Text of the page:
Former Minnesota State University, Mankato head football coach Todd Hoffner is returning to the job, and the life, he lost two years ago.
Fighting tears, Hoffner told a throng of reporters Tuesday that he would be leaving his new post at Minot State to return to the head coaching job at Mankato, the university that fired him — wrongly, an arbitrator ruled last week — after he was cleared of all suspicion that videos he shot of his young children at bath time were some sort of child pornography.
In the end, Hoffner said, returning to work at Minnesota State is what he wanted all along. All he hoped to get out of the ordeal, he said, is a whistle and a hat that says “Mavericks.”
“I’m a football coach,” said Hoffner, flanked by his wife, Melodee, and his attorneys. “I intend to resume my duties tomorrow at Minnesota State University, Mankato and Mavericks football. From here on out, I hope that I only have to talk at news conferences about the Mavericks football team and our success.”
The announcement brought Hoffner full circle, after two harrowing years that began when university staff found videos on his work phone of his three children, then ages 5 to 9 years old, dancing and performing skits after a bath in the family’s whirlpool tub. The videos set off a chain reaction that led to Hoffner being charged with two counts of child pornography — charges a judge threw out as baseless, calling the home movies innocent.
Still, the university decided to suspend, then fire, Hoffner.
“Two years ago, I sat in a jail cell overnight, in an orange jumpsuit, wondering why,” Hoffner said. “First there was shock, then there was fear, then there was anger, then ultimately I pulled myself together to work toward results, and that’s where we are today. … I feared that I’d never get to do what I love to do, which is coach football, ever again.”
It was a difficult decision to leave Minot, where Hoffner has family and where the university had stepped up to welcome him after Mankato let him go.
Although Hoffner has been coaching at the North Dakota school for the past two months, his wife and children were still in Mankato, factoring in to his decision.
“My family lives there, we have roots there, I helped grow the program to a national power,” he said.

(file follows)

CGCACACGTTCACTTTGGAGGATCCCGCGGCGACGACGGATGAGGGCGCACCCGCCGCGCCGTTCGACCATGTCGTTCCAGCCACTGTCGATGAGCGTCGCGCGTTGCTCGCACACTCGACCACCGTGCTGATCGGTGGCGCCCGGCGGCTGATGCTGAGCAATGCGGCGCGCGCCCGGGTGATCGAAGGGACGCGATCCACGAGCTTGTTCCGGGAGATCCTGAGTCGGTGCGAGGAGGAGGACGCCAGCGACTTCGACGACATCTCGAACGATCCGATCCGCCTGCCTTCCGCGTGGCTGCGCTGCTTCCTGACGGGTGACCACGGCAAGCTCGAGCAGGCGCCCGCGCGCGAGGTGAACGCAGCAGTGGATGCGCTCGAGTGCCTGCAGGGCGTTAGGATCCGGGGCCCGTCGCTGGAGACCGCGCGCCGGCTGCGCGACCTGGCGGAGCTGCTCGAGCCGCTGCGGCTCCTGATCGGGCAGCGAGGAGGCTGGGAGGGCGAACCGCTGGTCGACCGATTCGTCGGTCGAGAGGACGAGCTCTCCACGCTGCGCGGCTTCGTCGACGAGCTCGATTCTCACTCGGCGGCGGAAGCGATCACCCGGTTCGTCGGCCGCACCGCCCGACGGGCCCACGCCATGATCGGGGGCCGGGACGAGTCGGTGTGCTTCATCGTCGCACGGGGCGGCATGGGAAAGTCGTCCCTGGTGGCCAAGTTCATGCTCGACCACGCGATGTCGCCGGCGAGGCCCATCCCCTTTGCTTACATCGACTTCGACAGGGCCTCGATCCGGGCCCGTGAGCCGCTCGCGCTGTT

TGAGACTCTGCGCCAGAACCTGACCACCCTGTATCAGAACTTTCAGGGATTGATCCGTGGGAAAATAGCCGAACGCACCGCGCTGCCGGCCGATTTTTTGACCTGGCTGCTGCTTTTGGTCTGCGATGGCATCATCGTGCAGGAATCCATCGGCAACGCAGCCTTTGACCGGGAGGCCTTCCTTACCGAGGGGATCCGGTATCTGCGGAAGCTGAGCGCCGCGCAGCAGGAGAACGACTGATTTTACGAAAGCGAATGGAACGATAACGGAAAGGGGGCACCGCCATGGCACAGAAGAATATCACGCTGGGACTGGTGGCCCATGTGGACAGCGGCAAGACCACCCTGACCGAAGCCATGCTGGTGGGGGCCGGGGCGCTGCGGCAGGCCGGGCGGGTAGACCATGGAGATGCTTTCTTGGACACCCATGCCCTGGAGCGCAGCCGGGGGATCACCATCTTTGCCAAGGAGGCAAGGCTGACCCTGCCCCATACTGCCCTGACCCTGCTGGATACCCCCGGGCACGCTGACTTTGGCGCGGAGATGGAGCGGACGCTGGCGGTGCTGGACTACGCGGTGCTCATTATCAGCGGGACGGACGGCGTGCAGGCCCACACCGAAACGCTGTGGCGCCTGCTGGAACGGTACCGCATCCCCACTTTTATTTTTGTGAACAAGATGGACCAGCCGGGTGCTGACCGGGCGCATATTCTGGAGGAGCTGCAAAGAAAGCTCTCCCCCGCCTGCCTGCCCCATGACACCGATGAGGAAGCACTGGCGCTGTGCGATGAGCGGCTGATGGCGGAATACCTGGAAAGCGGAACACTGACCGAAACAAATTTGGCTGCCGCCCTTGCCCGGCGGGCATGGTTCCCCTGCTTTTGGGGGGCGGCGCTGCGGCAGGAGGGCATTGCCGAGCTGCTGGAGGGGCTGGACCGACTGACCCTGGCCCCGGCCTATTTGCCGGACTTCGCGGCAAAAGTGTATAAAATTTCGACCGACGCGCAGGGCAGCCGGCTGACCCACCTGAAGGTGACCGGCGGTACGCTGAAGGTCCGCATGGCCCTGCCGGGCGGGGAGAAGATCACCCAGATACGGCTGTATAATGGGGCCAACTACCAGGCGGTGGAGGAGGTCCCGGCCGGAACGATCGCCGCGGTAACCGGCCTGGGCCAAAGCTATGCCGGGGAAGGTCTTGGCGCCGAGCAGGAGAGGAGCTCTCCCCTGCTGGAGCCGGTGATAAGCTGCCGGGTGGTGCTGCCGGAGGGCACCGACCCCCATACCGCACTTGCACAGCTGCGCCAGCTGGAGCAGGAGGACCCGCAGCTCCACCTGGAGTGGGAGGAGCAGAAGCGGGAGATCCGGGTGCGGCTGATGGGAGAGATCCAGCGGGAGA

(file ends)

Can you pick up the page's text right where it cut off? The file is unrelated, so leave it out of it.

He hopes that returning to his old job will be the first step in helping his family heal.
As of the news conference, no one at the university had ever apologized, he said. That apology came an hour later, in the form of a brief news release issued by university officials.
“We have learned that Mr. Hoffner intends to return to Minnesota State Mankato tomorrow, and we welcome him back to his position as head football coach. This has been a difficult journey for all involved,” the statement said.
The news release concluded: “We extend our apologies to Mr. Hoffner and deeply regret the difficulties he and his family have experienced this past year and a half. It is our sincere hope that all concerned can now find ways to move forward for the sake of the Hoffner family, student athletes, the university, and the community.”
Hoffner, who said he is “not a vindictive and spiteful person,” said he didn’t want to force an apology out of the school. His legal team, however, wanted an apology and more.
“Todd’s not a spiteful person. I am,” said attorney Christopher Madel, whose law firm handled the case for free. “Somebody needs to be held accountable for this … What has been done to this family … is wrong.”
Arbitrator backs coach
Madel said he would also like to see the Legislature look into the case and the taxpayer dollars that were spent prosecuting a father’s home video of his children.
Those videos came to light in the charged atmosphere that followed the conviction of retired Penn State assistant football coach Jerry Sandusky on multiple charges of child sex abuse. Some of the university’s reasoning behind the firing came to light last week, in the arbitrator’s decision obtained by the Free Press of Mankato.
According to the newspaper, university President Richard Davenport wrote that Hoffner was being fired for viewing pornography on his work computer and for allowing his wife to use the device.
But the arbitrator said Hoffner denied using his computer to view porn and several people had access to the device, so there was no proof to that allegation. There was evidence Hoffner’s wife had used the computer, but that was not grounds for termination, the arbitrator found.
Hoffner will be trading a $90,000-a-year coaching job at Minot State for a six-figure salary at Minnesota State. He said that in addition to his $105,000 salary, he will be entitled to back pay and his contract will be extended by two years to run through 2018.
In a statement, Minot State athletic director Rick Hedberg said the school wished Hoffner the best and hoped there was closure for him.
“We are disappointed that doesn’t involve Minot State,” Hedberg said. He said the school will move forward quickly to find a replacement.
Asked whether he would be nervous about walking back onto the MSU campus on Wednesday, Hoffner smiled.
“If you went through what I went through in the last 20 months, nothing would make you nervous,” he said. “It’s going to pale in comparison to what I went through.”
The Associated Press contributed to this report.